A Fire In The Sky
The middle of the night is supposed to be dark, especially when you are outside the city limits. Away from the city lights the night is supposed to be lit up with a full moon and twinkling lights that we call stars. You are sixteen years old and in a short time you are going to be part of a group that is leaving the states to spend the summer in Israel. That dark night sky is your friend. It speaks of of potential and that girl you like thinks it is kind of romantic to walk under the stars and talk about the things that teenagers discuss.
You feel lucky. You feel old. You feel a million different things at once. It is hard to believe that your parents are sending you on this trip ten thousand miles from home, but they are.
The week before you leave is spent at the camp you grew up at. It is like a second home to you and you are quite comfortable under that same night sky. The twinkling lights you stare at are easily identified. You can point out the Big Dipper and other constellations and you do. You like walking with that girl and talking to her. She might like you too but you are not positive. Every night she finds you just before bed and hugs you goodnight. Sometimes she stares at you like she is waiting for something, but you are not entirely sure. You hope that she wants you to kiss her, but she doesn’t do anything to encourage you so you hold back.
A few days before you are supposed to leave ash falls from the sky. It comes from a fire that appears to be far away. You stare off at the hills in the distance and see the black smoke but you don’t see any flames so you don’t really think about it. Time passes and your friends and you notice that now you can see specks of orange flames dotting the hillside…far away. But you don’t worry because you are sixteen and invincible. You don’t worry because you are too busy wondering what it will be like to be in Israel, to see your family and to have this adventure with your friends.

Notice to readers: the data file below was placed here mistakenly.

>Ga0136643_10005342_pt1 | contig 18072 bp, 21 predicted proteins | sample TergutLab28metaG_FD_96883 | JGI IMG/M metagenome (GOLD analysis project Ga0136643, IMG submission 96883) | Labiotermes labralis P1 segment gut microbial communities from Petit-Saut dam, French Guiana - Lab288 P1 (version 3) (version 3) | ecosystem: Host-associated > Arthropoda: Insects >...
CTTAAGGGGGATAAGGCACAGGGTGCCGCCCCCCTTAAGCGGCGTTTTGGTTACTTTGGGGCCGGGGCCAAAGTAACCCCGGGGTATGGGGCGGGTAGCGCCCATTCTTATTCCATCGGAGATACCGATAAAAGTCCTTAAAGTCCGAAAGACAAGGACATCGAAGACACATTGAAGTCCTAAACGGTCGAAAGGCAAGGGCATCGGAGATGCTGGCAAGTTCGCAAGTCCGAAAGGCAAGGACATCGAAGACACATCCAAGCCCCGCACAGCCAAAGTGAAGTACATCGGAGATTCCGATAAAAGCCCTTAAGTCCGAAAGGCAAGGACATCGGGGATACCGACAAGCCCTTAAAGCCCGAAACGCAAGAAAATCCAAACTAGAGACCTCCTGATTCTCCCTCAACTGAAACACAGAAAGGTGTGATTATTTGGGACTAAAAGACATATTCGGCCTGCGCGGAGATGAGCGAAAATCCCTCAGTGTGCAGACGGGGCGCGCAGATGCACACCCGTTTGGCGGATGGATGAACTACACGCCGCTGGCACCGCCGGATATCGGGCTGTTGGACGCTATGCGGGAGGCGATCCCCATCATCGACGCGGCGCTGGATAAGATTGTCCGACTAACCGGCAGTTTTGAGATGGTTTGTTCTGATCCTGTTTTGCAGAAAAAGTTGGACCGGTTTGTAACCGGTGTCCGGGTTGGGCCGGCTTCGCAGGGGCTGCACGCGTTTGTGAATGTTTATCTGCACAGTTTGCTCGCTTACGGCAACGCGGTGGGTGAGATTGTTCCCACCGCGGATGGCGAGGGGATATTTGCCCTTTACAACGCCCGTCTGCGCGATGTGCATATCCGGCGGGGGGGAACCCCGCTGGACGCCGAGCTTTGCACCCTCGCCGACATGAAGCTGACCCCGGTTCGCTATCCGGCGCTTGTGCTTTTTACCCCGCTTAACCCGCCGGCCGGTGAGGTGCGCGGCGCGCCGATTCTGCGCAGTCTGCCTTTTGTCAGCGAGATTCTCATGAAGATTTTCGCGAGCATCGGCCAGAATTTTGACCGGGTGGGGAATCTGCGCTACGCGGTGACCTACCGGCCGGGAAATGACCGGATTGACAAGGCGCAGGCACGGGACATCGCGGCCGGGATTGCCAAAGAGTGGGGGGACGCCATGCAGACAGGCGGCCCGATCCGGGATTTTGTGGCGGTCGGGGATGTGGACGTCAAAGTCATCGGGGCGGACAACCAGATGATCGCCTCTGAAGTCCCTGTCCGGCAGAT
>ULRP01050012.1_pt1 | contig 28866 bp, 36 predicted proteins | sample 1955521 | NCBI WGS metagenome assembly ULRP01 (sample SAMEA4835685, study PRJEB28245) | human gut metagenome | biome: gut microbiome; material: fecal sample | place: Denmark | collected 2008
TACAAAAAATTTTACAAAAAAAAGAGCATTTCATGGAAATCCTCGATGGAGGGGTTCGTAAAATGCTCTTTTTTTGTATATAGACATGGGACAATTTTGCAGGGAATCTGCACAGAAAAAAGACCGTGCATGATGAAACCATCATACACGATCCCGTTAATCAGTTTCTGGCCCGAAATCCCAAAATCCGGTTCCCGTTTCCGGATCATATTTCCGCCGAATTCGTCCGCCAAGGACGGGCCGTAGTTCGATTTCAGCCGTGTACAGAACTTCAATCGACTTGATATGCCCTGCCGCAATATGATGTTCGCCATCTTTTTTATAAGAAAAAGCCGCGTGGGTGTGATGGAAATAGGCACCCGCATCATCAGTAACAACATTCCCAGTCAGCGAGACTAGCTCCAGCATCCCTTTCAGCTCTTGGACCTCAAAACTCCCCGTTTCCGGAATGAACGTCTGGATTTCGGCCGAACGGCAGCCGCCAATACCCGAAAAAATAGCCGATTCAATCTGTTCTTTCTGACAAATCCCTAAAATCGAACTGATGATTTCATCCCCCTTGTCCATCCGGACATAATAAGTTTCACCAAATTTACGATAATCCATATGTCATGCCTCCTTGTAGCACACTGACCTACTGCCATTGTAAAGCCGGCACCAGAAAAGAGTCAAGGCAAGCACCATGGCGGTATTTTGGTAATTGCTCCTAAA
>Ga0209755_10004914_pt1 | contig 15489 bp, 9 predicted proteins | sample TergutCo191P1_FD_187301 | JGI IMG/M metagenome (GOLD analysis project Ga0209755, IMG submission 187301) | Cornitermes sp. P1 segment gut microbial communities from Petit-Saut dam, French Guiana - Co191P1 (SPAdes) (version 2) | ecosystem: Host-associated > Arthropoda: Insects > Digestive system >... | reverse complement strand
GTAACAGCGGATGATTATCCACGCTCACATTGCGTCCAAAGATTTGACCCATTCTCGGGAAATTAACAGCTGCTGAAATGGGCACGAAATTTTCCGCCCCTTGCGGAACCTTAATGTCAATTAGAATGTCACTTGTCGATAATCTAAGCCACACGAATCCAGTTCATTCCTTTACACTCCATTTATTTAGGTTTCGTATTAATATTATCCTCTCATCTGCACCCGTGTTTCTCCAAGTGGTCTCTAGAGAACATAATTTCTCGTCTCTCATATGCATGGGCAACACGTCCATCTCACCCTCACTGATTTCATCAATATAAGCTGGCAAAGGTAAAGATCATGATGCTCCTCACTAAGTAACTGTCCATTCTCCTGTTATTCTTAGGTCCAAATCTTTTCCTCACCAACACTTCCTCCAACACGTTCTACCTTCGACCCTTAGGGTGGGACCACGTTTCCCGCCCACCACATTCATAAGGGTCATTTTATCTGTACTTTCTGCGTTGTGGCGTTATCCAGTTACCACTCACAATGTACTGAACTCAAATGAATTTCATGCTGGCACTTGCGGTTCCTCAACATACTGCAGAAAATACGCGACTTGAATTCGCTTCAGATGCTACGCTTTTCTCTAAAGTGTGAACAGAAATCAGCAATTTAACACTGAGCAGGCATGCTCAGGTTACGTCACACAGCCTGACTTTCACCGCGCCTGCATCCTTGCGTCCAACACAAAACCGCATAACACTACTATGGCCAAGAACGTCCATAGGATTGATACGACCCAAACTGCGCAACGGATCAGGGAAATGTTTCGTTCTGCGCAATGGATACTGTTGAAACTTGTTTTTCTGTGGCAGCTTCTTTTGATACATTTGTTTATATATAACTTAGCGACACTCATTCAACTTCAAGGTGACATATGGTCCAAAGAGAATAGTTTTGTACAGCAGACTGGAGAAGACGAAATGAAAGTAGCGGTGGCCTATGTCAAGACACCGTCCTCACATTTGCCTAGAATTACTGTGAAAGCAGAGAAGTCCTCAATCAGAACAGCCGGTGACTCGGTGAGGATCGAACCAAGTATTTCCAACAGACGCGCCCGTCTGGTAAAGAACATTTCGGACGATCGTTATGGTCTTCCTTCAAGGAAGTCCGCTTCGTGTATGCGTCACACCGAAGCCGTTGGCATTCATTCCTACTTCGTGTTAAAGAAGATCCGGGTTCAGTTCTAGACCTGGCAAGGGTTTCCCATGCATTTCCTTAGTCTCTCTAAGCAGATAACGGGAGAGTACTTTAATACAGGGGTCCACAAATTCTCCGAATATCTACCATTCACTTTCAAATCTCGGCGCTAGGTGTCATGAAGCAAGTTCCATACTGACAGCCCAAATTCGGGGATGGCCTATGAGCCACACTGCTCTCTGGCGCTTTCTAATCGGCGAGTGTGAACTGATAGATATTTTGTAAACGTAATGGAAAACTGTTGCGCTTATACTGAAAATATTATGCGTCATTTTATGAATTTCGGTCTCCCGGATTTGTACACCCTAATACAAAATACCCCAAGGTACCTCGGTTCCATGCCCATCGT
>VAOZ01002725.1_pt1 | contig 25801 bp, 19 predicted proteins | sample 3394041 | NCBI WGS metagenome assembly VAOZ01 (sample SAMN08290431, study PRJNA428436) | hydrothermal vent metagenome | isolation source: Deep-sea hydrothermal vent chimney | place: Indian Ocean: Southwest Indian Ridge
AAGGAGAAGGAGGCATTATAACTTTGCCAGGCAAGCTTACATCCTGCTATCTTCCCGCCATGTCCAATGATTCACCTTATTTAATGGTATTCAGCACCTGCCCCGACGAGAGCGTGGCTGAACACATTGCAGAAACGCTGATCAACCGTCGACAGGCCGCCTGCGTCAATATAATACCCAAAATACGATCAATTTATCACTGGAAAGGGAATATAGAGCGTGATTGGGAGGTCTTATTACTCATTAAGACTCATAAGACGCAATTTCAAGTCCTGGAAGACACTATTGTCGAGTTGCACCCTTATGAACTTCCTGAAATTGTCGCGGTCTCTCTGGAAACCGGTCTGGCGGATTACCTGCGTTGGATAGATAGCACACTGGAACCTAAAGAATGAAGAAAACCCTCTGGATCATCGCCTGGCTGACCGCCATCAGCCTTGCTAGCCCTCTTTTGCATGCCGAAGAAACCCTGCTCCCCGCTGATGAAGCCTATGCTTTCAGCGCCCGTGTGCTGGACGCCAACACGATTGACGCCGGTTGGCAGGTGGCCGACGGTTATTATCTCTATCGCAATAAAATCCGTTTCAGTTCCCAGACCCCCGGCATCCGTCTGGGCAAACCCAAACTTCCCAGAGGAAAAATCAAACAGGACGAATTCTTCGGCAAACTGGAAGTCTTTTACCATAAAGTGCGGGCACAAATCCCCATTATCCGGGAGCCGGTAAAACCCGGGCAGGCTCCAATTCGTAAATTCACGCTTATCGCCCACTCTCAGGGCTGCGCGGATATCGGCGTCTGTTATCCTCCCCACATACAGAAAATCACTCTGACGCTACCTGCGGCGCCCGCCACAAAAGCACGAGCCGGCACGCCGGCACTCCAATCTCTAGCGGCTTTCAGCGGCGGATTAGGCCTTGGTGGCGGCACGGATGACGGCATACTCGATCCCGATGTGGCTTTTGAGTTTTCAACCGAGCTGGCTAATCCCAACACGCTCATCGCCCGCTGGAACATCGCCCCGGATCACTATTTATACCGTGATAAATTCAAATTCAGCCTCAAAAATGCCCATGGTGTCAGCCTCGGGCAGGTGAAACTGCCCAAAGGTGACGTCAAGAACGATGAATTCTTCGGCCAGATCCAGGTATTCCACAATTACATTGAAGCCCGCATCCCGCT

Later that day the camp holds a fire drill. You have done this a million times before. The siren is loud and annoying. Out on the baseball field the director tells you that he is not afraid and that none of you should be either. During the camp director’s speech you’ll look at that girl and smile. She’ll smile back and you think that maybe tonight she’ll let you kiss her.
Evening comes but it doesn’t bring the twinkly lights. Now many of them are obscured by black smoke. . Your counselors keep you busy and at the end of the night activity they push you back to your tent insisting that it is important to get some sleep. A hot wind blows across the camp and for the first time you truly wonder if the fire is coming.
But you are sixteen and living in a tent with 18 other sixteen year old boys. No one talks about fear. The usual discussion about the girls is taking place. You listen carefully to see if any of the other guys are interested in the girl you like but no one says anything and you remain silent. Slowly you all drift off to sleep.
The loud and annoying siren wakes you from your slumber. Your counselors are moving from bunk to bunk telling everyone to get out of bed, this isn’t a drill. The fire has come. So you roll out of bed wearing your shorts, grab the first two shoes you find and your glasses. As you walk outside you notice the hot wind and quite a scene.